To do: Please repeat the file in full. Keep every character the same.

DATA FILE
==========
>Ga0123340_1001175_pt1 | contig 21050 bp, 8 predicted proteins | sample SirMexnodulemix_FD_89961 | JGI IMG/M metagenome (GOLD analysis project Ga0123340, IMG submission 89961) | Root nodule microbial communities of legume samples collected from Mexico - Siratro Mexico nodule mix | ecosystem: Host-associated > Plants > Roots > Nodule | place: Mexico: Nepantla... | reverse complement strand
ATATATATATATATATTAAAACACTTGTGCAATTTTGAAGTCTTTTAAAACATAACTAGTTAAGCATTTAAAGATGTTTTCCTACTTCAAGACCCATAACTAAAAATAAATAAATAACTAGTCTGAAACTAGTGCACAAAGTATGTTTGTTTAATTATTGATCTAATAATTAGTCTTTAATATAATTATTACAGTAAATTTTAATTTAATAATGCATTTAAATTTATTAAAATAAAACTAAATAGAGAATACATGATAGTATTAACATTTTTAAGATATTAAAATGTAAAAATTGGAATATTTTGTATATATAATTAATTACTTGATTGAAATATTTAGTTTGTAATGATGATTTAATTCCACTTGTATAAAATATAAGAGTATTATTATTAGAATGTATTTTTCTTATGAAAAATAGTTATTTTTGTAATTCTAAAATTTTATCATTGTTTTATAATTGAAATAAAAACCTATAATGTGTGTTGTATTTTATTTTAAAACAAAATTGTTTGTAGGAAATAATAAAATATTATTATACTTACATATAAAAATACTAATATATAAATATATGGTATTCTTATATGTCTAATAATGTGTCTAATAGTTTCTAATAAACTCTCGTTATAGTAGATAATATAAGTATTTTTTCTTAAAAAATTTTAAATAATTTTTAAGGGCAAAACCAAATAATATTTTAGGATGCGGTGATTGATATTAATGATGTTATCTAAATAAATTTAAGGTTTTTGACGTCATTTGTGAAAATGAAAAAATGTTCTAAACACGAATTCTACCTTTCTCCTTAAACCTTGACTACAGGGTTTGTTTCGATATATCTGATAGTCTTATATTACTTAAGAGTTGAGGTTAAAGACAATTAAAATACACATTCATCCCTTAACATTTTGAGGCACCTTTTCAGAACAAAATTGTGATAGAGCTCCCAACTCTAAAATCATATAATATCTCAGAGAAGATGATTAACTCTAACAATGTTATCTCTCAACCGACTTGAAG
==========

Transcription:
>Ga0123340_1001175_pt1 | contig 21050 bp, 8 predicted proteins | sample SirMexnodulemix_FD_89961 | JGI IMG/M metagenome (GOLD analysis project Ga0123340, IMG submission 89961) | Root nodule microbial communities of legume samples collected from Mexico - Siratro Mexico nodule mix | ecosystem: Host-associated > Plants > Roots > Nodule | place: Mexico: Nepantla... | reverse complement strand
ATATATATATATATATTAAAACACTTGTGCAATTTTGAAGTCTTTTAAAACATAACTAGTTAAGCATTTAAAGATGTTTTCCTACTTCAAGACCCATAACTAAAAATAAATAAATAACTAGTCTGAAACTAGTGCACAAAGTATGTTTGTTTAATTATTGATCTAATAATTAGTCTTTAATATAATTATTACAGTAAATTTTAATTTAATAATGCATTTAAATTTATTAAAATAAAACTAAATAGAGAATACATGATAGTATTAACATTTTTAAGATATTAAAATGTAAAAATTGGAATATTTTGTATATATAATTAATTACTTGATTGAAATATTTAGTTTGTAATGATGATTTAATTCCACTTGTATAAAATATAAGAGTATTATTATTAGAATGTATTTTTCTTATGAAAAATAGTTATTTTTGTAATTCTAAAATTTTATCATTGTTTTATAATTGAAATAAAAACCTATAATGTGTGTTGTATTTTATTTTAAAACAAAATTGTTTGTAGGAAATAATAAAATATTATTATACTTACATATAAAAATACTAATATATAAATATATGGTATTCTTATATGTCTAATAATGTGTCTAATAGTTTCTAATAAACTCTCGTTATAGTAGATAATATAAGTATTTTTTCTTAAAAAATTTTAAATAATTTTTAAGGGCAAAACCAAATAATATTTTAGGATGCGGTGATTGATATTAATGATGTTATCTAAATAAATTTAAGGTTTTTGACGTCATTTGTGAAAATGAAAAAATGTTCTAAACACGAATTCTACCTTTCTCCTTAAACCTTGACTACAGGGTTTGTTTCGATATATCTGATAGTCTTATATTACTTAAGAGTTGAGGTTAAAGACAATTAAAATACACATTCATCCCTTAACATTTTGAGGCACCTTTTCAGAACAAAATTGTGATAGAGCTCCCAACTCTAAAATCATATAATATCTCAGAGAAGATGATTAACTCTAACAATGTTATCTCTCAACCGACTTGAAG